Why are coins hard to find during the pandemic?

Why are coins hard to find during the pandemic? The Federal Reserve has seen a significant decline of coins in circulation because people are not spending them as regularly at businesses, many of which are either temporarily closed or not accepting cash. Coins are still plentiful. In April, the U.S. Treasury estimated more than $47.8 billion were in the market, up by more than a billion dollars compared to last year. But in recent months, people have not been spending those coins at places like laundromats, banks, restaurants, or shops because the businesses are closed, or people are not visiting them as often as they were before the pandemic. “The typical places where coin enters our society have slowed or even stopped the normal circulation of coin,” said the Federal Reserve, which manages coin inventory, in a June statement. Sales at restaurants, bars and gas stations dropped more than 40% in April compared with a year ago. Sales have since picked up, but some businesses — like bars — remain shuttered in certain states, while others can only operate at a limited capacity. The Federal Reserve has encouraged banks to order only the coins they need and to make depositing coins easy for customers. One Wisconsin bank system offered its customers a $5 bonus for every $100 in coins they brought into exchange at a branch. The program was so successful, the bank suspended it after only a week.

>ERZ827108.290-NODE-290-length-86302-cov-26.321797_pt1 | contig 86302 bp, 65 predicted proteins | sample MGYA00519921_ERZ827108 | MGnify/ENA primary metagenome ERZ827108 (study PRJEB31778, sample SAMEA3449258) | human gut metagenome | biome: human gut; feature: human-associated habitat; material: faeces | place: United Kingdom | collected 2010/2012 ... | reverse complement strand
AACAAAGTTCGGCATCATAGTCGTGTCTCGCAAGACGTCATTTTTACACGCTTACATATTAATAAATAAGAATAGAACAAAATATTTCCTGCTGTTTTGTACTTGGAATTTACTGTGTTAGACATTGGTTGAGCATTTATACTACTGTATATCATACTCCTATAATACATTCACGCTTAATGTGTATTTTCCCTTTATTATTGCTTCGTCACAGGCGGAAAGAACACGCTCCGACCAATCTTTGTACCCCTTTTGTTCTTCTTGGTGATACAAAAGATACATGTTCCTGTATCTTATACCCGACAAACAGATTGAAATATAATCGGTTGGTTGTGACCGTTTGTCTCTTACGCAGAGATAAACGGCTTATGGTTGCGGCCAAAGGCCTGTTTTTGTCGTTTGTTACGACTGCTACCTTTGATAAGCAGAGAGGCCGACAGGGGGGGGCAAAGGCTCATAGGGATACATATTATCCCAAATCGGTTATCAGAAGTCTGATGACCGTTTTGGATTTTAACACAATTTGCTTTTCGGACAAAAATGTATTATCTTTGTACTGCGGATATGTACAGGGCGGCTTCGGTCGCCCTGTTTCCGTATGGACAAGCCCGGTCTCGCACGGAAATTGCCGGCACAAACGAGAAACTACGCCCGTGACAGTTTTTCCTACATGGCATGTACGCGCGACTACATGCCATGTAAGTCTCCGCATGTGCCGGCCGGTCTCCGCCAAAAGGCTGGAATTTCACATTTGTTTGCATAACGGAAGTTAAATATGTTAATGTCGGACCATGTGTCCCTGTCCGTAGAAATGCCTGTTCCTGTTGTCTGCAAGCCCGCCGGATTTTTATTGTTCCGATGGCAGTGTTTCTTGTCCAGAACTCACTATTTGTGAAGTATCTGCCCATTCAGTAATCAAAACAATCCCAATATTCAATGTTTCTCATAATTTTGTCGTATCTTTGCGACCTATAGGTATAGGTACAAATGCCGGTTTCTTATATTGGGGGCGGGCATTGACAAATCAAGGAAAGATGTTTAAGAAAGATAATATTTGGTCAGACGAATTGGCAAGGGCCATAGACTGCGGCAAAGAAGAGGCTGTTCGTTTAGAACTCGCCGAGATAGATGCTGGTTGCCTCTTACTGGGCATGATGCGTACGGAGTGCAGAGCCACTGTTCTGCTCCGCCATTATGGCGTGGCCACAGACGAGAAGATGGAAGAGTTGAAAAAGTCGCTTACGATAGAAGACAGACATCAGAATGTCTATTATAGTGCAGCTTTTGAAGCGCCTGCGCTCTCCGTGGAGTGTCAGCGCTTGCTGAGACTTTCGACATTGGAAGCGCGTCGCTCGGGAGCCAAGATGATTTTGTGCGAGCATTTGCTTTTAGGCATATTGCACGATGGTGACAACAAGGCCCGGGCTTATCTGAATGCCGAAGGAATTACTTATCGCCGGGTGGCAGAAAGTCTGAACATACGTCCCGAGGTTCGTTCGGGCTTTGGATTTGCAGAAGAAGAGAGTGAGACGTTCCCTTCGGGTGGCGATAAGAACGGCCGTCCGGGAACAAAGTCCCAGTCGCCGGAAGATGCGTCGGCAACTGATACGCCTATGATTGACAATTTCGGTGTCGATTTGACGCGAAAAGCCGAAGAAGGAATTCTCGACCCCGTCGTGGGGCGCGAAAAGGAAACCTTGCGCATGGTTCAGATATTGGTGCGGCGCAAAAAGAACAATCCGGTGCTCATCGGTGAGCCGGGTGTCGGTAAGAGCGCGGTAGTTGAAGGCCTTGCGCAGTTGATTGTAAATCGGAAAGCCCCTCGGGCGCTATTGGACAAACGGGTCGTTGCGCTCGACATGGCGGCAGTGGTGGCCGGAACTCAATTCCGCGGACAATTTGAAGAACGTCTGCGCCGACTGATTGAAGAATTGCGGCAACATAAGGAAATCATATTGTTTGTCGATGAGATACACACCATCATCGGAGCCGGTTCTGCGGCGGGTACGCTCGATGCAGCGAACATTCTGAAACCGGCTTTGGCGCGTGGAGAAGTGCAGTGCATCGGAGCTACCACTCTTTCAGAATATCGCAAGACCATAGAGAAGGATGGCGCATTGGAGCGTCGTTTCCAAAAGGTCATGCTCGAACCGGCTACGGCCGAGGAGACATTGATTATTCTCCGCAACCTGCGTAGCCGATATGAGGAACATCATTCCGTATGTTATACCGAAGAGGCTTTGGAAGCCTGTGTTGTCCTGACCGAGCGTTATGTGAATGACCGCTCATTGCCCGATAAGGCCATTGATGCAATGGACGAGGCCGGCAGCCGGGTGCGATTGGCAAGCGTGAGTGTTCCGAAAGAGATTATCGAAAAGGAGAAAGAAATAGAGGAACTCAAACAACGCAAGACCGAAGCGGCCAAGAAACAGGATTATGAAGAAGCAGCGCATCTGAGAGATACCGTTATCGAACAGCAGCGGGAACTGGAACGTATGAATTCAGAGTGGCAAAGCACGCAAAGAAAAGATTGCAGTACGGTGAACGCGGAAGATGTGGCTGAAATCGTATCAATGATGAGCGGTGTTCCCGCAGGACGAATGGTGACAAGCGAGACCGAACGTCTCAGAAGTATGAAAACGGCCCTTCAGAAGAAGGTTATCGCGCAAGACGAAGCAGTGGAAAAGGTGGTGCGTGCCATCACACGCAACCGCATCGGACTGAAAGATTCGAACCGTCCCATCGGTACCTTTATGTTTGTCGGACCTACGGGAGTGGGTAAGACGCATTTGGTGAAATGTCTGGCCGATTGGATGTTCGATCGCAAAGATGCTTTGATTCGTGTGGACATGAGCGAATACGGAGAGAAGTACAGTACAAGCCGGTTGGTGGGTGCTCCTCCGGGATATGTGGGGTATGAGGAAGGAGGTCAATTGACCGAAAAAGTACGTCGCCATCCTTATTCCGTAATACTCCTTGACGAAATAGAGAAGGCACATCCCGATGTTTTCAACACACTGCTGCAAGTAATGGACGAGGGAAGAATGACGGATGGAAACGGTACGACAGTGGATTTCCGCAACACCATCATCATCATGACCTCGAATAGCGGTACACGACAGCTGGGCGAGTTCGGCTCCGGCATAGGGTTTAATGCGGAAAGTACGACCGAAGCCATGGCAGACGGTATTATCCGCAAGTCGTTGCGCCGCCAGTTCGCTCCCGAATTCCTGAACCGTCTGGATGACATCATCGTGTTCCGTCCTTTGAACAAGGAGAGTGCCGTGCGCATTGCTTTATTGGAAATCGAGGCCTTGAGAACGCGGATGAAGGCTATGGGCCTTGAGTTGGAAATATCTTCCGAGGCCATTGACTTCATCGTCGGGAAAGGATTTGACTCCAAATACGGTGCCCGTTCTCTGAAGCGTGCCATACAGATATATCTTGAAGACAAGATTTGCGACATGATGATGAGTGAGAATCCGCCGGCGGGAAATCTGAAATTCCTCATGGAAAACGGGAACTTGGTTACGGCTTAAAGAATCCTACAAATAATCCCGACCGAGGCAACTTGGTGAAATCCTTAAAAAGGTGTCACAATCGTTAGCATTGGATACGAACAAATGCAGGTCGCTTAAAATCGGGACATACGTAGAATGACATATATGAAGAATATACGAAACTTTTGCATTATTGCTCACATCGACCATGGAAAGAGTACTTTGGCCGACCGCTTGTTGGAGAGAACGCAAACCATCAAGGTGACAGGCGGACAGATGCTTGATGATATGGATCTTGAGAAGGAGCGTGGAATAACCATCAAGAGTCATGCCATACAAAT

Second stimulus check calculator: See how much money you could receive